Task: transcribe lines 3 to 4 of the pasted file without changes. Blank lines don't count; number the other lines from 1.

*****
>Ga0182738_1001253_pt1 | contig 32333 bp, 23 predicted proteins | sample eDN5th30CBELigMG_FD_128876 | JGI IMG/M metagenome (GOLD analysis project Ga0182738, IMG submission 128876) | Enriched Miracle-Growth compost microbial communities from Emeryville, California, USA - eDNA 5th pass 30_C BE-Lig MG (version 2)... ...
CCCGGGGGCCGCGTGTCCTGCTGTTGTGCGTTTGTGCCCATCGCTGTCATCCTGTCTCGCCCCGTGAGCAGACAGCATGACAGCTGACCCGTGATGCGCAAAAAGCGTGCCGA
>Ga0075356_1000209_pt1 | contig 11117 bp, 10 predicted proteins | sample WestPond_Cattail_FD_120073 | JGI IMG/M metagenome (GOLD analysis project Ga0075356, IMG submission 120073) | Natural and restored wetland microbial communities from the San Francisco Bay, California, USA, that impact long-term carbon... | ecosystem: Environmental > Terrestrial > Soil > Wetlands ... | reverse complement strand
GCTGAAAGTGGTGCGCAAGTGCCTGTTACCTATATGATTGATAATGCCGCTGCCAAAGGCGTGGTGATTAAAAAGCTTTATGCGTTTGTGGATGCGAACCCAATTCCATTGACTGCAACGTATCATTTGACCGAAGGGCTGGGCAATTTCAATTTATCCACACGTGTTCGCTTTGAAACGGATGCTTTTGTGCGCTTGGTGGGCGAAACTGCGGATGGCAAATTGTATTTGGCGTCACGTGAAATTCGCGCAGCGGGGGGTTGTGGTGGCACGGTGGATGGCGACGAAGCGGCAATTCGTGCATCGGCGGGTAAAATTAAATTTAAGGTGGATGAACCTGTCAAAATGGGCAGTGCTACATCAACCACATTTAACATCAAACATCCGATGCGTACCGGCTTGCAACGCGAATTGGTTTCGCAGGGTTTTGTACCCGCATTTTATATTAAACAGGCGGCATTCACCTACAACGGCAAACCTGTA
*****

>Ga0075356_1000209_pt1 | contig 11117 bp, 10 predicted proteins | sample WestPond_Cattail_FD_120073 | JGI IMG/M metagenome (GOLD analysis project Ga0075356, IMG submission 120073) | Natural and restored wetland microbial communities from the San Francisco Bay, California, USA, that impact long-term carbon... | ecosystem: Environmental > Terrestrial > Soil > Wetlands ... | reverse complement strand
GCTGAAAGTGGTGCGCAAGTGCCTGTTACCTATATGATTGATAATGCCGCTGCCAAAGGCGTGGTGATTAAAAAGCTTTATGCGTTTGTGGATGCGAACCCAATTCCATTGACTGCAACGTATCATTTGACCGAAGGGCTGGGCAATTTCAATTTATCCACACGTGTTCGCTTTGAAACGGATGCTTTTGTGCGCTTGGTGGGCGAAACTGCGGATGGCAAATTGTATTTGGCGTCACGTGAAATTCGCGCAGCGGGGGGTTGTGGTGGCACGGTGGATGGCGACGAAGCGGCAATTCGTGCATCGGCGGGTAAAATTAAATTTAAGGTGGATGAACCTGTCAAAATGGGCAGTGCTACATCAACCACATTTAACATCAAACATCCGATGCGTACCGGCTTGCAACGCGAATTGGTTTCGCAGGGTTTTGTACCCGCATTTTATATTAAACAGGCGGCATTCACCTACAACGGCAAACCTGTA